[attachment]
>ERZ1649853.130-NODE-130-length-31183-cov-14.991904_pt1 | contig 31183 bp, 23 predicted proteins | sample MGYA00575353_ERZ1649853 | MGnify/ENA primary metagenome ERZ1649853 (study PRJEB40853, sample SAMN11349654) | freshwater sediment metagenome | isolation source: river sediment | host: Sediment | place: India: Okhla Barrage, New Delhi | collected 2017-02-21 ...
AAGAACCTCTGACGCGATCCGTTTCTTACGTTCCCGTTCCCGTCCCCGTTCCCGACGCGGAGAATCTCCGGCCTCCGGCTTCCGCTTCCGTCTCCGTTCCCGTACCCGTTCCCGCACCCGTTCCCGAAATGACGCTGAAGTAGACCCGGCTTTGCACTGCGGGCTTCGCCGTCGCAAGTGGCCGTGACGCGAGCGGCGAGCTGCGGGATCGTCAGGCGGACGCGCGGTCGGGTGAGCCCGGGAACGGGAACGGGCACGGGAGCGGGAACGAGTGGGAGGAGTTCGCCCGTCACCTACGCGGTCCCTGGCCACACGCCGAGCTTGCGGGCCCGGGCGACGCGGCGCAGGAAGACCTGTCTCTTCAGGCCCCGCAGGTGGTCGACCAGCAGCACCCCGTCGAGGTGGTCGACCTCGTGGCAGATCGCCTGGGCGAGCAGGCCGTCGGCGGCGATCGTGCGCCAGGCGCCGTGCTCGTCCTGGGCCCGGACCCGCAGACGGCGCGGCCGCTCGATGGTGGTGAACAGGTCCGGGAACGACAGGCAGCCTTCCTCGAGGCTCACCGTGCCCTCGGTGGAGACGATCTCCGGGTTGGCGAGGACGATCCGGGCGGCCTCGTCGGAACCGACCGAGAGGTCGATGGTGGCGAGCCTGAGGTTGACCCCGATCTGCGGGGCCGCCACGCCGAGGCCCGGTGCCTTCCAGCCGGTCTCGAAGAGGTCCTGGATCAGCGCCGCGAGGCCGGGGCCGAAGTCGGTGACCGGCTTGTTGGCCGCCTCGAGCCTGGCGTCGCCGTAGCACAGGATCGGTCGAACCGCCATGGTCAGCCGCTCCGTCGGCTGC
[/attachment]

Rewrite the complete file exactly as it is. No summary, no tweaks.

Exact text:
>ERZ1649853.130-NODE-130-length-31183-cov-14.991904_pt1 | contig 31183 bp, 23 predicted proteins | sample MGYA00575353_ERZ1649853 | MGnify/ENA primary metagenome ERZ1649853 (study PRJEB40853, sample SAMN11349654) | freshwater sediment metagenome | isolation source: river sediment | host: Sediment | place: India: Okhla Barrage, New Delhi | collected 2017-02-21 ...
AAGAACCTCTGACGCGATCCGTTTCTTACGTTCCCGTTCCCGTCCCCGTTCCCGACGCGGAGAATCTCCGGCCTCCGGCTTCCGCTTCCGTCTCCGTTCCCGTACCCGTTCCCGCACCCGTTCCCGAAATGACGCTGAAGTAGACCCGGCTTTGCACTGCGGGCTTCGCCGTCGCAAGTGGCCGTGACGCGAGCGGCGAGCTGCGGGATCGTCAGGCGGACGCGCGGTCGGGTGAGCCCGGGAACGGGAACGGGCACGGGAGCGGGAACGAGTGGGAGGAGTTCGCCCGTCACCTACGCGGTCCCTGGCCACACGCCGAGCTTGCGGGCCCGGGCGACGCGGCGCAGGAAGACCTGTCTCTTCAGGCCCCGCAGGTGGTCGACCAGCAGCACCCCGTCGAGGTGGTCGACCTCGTGGCAGATCGCCTGGGCGAGCAGGCCGTCGGCGGCGATCGTGCGCCAGGCGCCGTGCTCGTCCTGGGCCCGGACCCGCAGACGGCGCGGCCGCTCGATGGTGGTGAACAGGTCCGGGAACGACAGGCAGCCTTCCTCGAGGCTCACCGTGCCCTCGGTGGAGACGATCTCCGGGTTGGCGAGGACGATCCGGGCGGCCTCGTCGGAACCGACCGAGAGGTCGATGGTGGCGAGCCTGAGGTTGACCCCGATCTGCGGGGCCGCCACGCCGAGGCCCGGTGCCTTCCAGCCGGTCTCGAAGAGGTCCTGGATCAGCGCCGCGAGGCCGGGGCCGAAGTCGGTGACCGGCTTGTTGGCCGCCTCGAGCCTGGCGTCGCCGTAGCACAGGATCGGTCGAACCGCCATGGTCAGCCGCTCCGTCGGCTGC